company or its affiliates qualify as an ILEC in accordance with 
the Communications Act. A Bell operating company (or its 
affiliate) must attain high speed data capability in its 
central offices in qualifying States based on a specific 
deployment schedule. The Bell operating company must achieve 
high speed data capability in 20 percent of its central offices 
in a State within one year, 40 percent of its central offices 
in such State within two years, 70 percent of its central 
offices in such State within three years, and 100 percent of 
the central offices in such State within five years.
    New section 277 defines ``high speed data capability'' as 
existing where a central office has been equipped with high 
speed data multiplexing capability, and where each upgradeable 
customer loop served by that central office is upgraded 
promptly upon receipt of a customer's bona fide request for 
high speed data service. New section 277 also defines ``high 
speed data capability'' as the ability of every customer served 
by a central office to obtain high speed data service from a 
Bell operating company or its affiliate by means of an 
alternative technology that does not involve the use of a 
customer's loop. A Bell operating company can meet the 
requirement that a central office achieve high speed data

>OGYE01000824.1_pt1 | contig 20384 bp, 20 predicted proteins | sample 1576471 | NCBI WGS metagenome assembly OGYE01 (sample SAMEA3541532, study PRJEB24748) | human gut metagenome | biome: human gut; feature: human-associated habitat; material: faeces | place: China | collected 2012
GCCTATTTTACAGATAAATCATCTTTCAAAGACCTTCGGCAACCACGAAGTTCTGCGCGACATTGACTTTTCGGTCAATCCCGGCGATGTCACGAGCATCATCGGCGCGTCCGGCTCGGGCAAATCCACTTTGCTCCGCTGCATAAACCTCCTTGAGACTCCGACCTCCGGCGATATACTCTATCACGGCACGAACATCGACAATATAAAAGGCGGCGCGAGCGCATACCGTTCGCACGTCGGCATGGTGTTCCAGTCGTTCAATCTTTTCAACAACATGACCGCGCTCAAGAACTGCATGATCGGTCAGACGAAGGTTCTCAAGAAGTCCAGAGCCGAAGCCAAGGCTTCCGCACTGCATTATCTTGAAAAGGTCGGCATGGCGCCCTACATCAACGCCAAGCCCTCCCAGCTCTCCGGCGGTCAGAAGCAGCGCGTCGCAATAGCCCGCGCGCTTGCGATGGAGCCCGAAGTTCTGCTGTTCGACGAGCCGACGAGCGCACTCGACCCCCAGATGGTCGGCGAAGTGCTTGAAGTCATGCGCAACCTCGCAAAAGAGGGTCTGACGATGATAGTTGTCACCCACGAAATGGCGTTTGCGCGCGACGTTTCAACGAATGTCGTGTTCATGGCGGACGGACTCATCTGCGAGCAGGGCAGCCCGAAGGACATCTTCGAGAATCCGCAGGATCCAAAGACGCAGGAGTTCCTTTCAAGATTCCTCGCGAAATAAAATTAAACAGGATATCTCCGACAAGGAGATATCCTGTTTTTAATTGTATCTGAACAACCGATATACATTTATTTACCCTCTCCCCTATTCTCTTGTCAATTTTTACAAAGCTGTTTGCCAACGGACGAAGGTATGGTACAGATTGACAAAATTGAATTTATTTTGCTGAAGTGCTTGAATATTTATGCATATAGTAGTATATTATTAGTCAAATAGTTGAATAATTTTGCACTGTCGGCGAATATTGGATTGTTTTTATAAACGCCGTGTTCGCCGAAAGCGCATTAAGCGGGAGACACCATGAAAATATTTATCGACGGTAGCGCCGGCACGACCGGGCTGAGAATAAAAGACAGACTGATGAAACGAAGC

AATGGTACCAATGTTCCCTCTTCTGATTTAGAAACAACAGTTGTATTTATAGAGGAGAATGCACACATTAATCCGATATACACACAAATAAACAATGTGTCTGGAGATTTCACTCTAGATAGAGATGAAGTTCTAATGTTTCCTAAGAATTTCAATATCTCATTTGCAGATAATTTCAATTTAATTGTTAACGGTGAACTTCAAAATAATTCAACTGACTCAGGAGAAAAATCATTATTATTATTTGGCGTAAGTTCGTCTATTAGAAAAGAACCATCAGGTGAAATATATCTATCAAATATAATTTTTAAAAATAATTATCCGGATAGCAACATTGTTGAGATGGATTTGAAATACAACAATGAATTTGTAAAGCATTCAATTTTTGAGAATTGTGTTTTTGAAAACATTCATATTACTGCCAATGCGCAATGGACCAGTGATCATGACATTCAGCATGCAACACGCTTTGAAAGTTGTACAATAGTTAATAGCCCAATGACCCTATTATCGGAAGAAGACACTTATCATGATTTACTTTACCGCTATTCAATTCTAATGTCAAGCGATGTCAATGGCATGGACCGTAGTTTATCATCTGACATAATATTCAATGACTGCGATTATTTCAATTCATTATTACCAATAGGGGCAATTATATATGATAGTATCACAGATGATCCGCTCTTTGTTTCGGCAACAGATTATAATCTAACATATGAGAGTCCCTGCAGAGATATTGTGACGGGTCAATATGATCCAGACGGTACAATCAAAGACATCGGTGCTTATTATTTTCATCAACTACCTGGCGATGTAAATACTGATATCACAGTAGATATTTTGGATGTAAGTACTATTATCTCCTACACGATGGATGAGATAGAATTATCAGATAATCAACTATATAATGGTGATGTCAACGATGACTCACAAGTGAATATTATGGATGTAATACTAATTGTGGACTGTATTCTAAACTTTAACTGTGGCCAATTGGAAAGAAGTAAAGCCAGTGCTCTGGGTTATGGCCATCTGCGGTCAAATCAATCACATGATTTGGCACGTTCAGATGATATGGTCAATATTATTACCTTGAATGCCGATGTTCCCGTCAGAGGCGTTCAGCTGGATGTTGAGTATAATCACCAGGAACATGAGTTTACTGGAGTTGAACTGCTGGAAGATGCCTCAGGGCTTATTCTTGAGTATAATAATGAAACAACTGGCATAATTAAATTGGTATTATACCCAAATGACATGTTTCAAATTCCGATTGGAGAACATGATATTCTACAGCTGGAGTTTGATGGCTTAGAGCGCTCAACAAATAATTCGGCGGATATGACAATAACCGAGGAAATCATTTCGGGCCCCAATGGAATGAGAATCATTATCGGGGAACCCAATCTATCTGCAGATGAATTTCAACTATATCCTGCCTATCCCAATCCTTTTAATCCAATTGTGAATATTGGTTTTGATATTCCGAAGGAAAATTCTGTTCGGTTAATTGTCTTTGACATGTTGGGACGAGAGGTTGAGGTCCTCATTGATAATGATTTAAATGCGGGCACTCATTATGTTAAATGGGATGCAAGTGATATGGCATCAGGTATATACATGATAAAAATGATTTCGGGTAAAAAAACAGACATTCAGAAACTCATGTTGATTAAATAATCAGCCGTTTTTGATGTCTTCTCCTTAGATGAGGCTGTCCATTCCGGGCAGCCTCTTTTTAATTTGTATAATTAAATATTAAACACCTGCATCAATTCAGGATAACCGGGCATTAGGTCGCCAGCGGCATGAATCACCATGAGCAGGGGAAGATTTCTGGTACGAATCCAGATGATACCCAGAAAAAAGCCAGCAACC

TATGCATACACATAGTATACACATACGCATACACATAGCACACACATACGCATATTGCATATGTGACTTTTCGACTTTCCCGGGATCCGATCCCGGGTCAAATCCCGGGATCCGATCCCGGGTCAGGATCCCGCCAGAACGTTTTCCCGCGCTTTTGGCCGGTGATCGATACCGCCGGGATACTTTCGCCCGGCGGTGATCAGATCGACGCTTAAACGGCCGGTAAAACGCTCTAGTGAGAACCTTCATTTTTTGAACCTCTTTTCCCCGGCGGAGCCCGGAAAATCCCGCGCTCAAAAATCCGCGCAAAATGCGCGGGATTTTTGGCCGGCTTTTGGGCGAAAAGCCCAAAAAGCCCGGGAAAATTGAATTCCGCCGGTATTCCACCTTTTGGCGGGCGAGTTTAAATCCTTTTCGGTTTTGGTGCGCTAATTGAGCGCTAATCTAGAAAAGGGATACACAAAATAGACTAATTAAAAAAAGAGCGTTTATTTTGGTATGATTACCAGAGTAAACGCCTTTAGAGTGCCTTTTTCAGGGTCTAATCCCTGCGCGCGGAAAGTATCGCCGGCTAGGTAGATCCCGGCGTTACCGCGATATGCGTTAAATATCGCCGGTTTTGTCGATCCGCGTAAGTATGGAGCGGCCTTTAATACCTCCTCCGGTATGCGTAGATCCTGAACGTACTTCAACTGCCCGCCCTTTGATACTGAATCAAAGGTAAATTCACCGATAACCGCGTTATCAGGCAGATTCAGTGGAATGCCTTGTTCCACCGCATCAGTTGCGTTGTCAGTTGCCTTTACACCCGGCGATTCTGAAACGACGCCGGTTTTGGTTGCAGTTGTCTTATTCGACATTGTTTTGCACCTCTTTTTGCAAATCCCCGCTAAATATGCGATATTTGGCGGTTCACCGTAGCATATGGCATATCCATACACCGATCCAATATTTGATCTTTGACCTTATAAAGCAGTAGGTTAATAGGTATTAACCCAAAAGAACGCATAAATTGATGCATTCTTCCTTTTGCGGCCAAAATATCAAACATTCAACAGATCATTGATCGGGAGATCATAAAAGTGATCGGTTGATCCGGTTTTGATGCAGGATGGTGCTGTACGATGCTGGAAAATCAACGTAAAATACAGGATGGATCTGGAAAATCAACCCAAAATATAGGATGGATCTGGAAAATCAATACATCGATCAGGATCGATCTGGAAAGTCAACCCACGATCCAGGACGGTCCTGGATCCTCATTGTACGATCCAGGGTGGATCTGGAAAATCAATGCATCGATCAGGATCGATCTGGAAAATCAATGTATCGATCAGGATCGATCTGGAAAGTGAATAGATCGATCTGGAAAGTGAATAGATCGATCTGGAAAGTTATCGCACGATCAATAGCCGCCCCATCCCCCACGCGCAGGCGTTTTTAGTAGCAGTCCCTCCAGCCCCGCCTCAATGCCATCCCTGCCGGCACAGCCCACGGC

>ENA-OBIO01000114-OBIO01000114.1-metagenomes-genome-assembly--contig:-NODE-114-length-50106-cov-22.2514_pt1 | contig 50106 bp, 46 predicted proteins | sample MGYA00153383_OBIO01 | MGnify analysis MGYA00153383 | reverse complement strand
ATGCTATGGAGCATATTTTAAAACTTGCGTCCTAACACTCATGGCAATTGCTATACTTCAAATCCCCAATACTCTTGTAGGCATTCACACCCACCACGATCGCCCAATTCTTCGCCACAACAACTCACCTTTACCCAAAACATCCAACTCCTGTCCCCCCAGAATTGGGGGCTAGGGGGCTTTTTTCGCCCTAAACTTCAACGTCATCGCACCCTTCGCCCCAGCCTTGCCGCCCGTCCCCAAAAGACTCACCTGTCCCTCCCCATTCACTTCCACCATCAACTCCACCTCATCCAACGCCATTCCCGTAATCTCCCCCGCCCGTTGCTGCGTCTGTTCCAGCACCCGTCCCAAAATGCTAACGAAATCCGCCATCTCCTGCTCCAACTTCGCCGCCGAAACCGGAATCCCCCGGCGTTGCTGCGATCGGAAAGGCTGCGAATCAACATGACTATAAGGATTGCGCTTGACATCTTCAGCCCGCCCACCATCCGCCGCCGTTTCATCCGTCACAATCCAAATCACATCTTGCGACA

capability by either option.
    New section 277 defines ``upgradeable loops'' as a copper 
loop that is less than 15,000 feet in length from a central 
office to a customer's premises, and can, with or without loop 
conditioning, transmit high speed data services on such loop 
without causing significant degradation of voice service.
    New section 277 also provides for forfeiture penalties in 
accordance with section 503(b)(2) of the Communications Act if 
a Bell operating company fails to comply with the section's 
deployment schedule. In determining whether to impose a 
forfeiture penalty and the amount of any such penalty, the 
Commission must take into consideration the extent to which the 
deployment schedule and means of achieving such schedule 
outlined in the section are technically feasible. The 
Commission shall have exclusive jurisdiction to enforce the 
deployment schedule, although a State commission may file a 
complaint with the Commission seeking the imposition of 
penalties for a Bell operating company's failure to adhere to 
the deployment schedule.
    New section 277 also requires the Commission to provide an 
analysis of the deployment of high speed data service to under 
served areas in each of its annual reports submitted no more 
than 18 months after the date of enactment. Such report must 
include a statistical analysis comparing the extent of 
deployment after the enactment of the Internet Freedom and 
Broadband Deployment Act with such deployment prior to 
enactment. Such report must also include an analysis of the 
delivery of high speed data service by type of technology and 
class or category of provider. The report must also identify 
impediments to such deployment and any developments in 
overcoming such impediments that might have occurred subsequent 
to the filing of the most recent report. In addition, the 
report must include recommendations, subsequent to 
consultations with the National Telecommunications and 
Information Administration, for further extending deployment 
and overcoming any impediments to deployment.

Section 8. Commission authorized to prescribe just and reasonable 
        charges